The Bedford Whole Foods however, was not on board with Silas’ palate. They explained to him that he needed to order more of a popular brand selection. Silas admits, “I had no idea what I was doing”, realizing afterwards that they mainly wanted someone to maintain the selections, merchandize well, and just sell coffee. Whereas Silas mainly wanted to share what he found to be great coffee. After about three months, he moved on from Whole Foods. Between his time at Pete’s and his experience with Terroir coffees, Silas says, he eventually, “Put two and two together and realized, there’s a guy who tastes coffee for a living, then buys it. When I realized this job existed, I thought it was the coolest job ever.” Silas then broke out into a smile and laughed again, “Boy was I wrong.”
Silas took his first trip to a coffee growing region during the late winter, early spring of 2006. He wanted to visit every country in Central America and work on a coffee farm. During his three month trip he backpacked from Belieze to Panama City, and got the chance to work on an organic coffee farm for two weeks through the WOOF program. The farm was located in southern Costa Rica near San Isidro. This trip was a chance to learn Spanish, have some fun, and spend time figuring out what he wanted for himself. Silas knew at this point that he wanted to work in coffee, but he wanted more than he was getting from places he had worked at previously.
SPENDING TIME ON THE GROUND AT ORIGIN HAS SHOWN ME THAT EVERYONE ELSE IN COFFEE IS JUST ABOUT AS CRAZY AS I AM.
His time traveling and working on a farm did show him how important the entire coffee chain is, “everyone in the supply chain has to do a good job, or else the final product comes out less than it could be.” Silas Explained, so when he returned from Central America that May and read about people pushing for quality at the barista end of the coffee chain he had to see it for himself. Soon, through that first meeting with Jaime, Silas found himself in like-minded company, cupping and discussing coffee with a half dozen or so people from the area. This group was a seedling, the beginning of what would eventually grow to become barismo.
Silas eventually returned to work at Pete’s Coffee and says he enjoyed the management at the time, but did not like how dark they were roasting. While some of the members from that cupping group were tinkering with equipment and planning cafes and roasteries, Silas was once more on the move. He decided that he needed a change of scenery, a different pace, still wanting to stay close to coffee, Portland, Oregon was an obvious choise. He arrived in Portland in September of 2007. Silas worked at various coffee shops during his time there, the experiences ranged from “bad” to “good people who did not care much about coffee” to “great people that were coffee focused.” However, his best experience by far, he says, was The Annex, a space connected to a busy Stumptown shop which held two free cuppings a day. “Sometimes I was there every day of the week.” He reminiced, “Coolest shop in my mind, it was all free and I met a lot of people I now buy coffee from.”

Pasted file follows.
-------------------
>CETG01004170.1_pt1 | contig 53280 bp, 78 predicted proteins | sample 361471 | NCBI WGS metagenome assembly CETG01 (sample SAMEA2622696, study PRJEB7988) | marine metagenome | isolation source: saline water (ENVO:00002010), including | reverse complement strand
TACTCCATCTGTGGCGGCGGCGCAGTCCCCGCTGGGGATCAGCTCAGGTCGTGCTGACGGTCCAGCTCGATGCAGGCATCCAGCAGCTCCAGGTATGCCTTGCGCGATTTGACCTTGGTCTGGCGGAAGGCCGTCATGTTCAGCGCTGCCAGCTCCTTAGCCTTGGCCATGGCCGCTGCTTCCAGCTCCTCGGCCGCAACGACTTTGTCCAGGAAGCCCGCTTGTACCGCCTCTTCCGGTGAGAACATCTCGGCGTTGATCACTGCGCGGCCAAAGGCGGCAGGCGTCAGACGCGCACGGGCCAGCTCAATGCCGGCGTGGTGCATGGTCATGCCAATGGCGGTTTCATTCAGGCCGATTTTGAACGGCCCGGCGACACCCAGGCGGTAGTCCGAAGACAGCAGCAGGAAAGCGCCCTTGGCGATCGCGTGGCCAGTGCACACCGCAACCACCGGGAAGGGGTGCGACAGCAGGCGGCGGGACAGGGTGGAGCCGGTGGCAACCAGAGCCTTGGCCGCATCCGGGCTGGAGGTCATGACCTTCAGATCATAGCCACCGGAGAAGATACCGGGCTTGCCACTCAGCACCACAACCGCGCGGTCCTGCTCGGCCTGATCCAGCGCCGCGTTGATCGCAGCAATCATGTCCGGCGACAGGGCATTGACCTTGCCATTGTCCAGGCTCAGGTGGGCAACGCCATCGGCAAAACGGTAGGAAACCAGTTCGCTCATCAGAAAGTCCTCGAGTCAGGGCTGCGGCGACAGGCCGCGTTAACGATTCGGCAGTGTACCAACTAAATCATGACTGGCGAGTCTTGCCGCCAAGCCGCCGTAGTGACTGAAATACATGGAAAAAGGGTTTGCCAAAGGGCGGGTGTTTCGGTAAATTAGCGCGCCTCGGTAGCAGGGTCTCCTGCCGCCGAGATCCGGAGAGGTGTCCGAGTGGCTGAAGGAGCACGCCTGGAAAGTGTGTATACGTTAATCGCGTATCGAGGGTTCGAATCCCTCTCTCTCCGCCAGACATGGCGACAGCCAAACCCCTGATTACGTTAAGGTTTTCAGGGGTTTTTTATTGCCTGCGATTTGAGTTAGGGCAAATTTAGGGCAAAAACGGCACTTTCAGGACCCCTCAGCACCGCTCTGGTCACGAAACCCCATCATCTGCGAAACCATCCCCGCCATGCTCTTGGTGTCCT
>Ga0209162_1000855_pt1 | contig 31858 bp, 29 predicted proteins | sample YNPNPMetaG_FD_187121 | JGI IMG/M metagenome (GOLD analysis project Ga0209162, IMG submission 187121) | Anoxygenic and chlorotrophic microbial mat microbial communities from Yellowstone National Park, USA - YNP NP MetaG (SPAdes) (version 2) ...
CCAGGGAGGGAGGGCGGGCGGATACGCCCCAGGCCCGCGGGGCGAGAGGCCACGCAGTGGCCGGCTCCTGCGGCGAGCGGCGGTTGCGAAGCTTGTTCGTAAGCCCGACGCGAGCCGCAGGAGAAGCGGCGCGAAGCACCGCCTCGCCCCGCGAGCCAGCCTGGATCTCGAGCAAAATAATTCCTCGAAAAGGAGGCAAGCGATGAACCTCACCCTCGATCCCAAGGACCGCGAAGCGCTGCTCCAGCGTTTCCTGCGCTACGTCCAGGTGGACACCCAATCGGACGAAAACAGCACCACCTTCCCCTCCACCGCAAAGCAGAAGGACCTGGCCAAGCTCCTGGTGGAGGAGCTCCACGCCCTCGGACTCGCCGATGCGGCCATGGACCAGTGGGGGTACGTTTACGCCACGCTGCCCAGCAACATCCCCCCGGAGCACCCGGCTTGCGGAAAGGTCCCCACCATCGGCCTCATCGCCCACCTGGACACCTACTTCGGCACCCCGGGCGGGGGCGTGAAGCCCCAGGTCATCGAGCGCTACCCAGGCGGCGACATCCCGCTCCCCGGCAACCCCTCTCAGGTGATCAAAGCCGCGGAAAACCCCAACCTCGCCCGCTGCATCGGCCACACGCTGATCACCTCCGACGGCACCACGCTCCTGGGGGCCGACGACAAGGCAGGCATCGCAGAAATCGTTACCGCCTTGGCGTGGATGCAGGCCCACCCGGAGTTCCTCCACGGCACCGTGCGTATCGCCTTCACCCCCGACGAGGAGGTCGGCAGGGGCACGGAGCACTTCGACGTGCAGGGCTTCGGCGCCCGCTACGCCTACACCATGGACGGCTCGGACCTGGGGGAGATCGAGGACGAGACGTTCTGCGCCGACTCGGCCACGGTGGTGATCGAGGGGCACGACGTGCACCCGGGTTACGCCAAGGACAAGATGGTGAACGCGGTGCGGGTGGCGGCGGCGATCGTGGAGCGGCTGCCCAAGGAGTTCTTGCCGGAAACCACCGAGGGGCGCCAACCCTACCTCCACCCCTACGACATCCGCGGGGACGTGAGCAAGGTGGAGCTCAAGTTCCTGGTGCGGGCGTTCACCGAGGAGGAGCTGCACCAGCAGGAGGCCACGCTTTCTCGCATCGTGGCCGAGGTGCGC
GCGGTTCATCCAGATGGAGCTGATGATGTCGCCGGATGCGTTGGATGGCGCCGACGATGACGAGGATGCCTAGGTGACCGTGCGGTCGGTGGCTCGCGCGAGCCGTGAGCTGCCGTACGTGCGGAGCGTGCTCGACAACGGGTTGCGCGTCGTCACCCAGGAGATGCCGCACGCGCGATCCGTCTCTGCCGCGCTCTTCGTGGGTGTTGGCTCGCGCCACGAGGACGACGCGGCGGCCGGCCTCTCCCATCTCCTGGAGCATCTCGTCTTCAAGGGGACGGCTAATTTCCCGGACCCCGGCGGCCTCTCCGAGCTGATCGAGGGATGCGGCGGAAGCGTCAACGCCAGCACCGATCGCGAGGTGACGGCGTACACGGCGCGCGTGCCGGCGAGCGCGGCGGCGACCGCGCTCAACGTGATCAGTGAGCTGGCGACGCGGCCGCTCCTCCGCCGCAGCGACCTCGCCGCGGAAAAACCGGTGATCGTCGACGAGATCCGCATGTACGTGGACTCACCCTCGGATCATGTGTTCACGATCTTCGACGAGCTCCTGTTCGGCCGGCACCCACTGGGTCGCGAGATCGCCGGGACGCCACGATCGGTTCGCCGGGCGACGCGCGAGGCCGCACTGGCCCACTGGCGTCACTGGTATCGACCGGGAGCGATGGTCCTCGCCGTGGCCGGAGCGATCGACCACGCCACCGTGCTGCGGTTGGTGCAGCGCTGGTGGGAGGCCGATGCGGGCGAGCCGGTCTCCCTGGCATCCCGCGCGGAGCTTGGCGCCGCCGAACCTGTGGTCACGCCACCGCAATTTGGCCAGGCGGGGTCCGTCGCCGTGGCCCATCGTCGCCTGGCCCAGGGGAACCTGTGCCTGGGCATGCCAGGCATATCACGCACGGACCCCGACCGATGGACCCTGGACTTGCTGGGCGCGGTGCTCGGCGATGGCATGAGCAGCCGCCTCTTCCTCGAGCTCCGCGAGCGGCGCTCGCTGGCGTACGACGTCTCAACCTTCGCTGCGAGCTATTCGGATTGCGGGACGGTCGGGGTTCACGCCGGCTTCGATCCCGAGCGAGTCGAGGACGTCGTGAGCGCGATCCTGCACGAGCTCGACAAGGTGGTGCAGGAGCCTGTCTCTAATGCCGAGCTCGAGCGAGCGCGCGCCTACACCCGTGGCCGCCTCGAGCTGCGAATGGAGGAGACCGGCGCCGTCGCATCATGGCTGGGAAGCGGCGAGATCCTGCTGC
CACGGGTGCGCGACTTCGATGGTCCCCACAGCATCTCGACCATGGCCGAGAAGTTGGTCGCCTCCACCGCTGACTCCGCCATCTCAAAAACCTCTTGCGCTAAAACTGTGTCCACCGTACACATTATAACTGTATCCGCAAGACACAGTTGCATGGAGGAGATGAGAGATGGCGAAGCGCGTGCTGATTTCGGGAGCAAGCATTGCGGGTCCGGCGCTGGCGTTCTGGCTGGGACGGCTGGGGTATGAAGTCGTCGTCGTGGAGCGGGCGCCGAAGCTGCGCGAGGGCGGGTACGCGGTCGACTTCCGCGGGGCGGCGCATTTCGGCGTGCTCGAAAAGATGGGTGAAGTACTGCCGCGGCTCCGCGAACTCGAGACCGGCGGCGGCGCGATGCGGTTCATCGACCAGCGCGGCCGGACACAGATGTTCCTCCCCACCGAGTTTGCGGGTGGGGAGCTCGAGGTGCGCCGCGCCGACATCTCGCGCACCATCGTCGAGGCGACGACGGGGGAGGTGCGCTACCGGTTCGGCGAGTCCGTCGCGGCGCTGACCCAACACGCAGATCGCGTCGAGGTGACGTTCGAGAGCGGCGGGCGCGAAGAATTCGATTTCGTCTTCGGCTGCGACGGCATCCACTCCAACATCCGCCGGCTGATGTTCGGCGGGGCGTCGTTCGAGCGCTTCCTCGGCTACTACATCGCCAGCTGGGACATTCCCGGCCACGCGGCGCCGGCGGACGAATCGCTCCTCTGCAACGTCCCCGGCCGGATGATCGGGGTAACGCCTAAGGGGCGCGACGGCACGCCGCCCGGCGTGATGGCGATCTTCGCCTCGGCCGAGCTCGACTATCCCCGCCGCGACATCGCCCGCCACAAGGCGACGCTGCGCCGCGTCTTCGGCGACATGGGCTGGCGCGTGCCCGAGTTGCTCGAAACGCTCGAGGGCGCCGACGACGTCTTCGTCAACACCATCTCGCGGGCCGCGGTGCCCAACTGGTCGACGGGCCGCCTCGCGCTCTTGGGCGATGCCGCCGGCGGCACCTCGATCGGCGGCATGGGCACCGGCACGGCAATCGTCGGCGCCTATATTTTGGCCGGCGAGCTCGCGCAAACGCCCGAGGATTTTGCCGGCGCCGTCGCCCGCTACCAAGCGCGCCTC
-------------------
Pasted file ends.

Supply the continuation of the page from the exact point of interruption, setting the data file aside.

Silas, once again on the move, made his way back to Massachusetts, where the seedling that was barismo began to look like a healthy growth. Jaime, at barismo, was eadger to have Silas join him. Not quite sure what role he would fit into at barismo, Silas instead went to work at Hi-Rise on Brattle. Jaime continued to ask and finally Silas told him in response that he would only work for barismo if he was their green buyer. Shortly after that conversation, Jaime offered him the job, Silas says, “It was an opportunity I couldn’t say no to.” At the beginning of 2010, just a few weeks after being offered the job with barismo, Silas embarked on his first trip as a green buyer.
Not quite the romantic job Silas imagined it to be, green buying presents a wide range of interesting challenges. However, the realities of the job do not seem to have changed his mind that he belongs in the coffee world. “Spending time on the ground at origin has shown me that everyone else in coffee is just about as crazy as I am.” Silas joked, laughing once more in rhythm with his shrugging shoulders.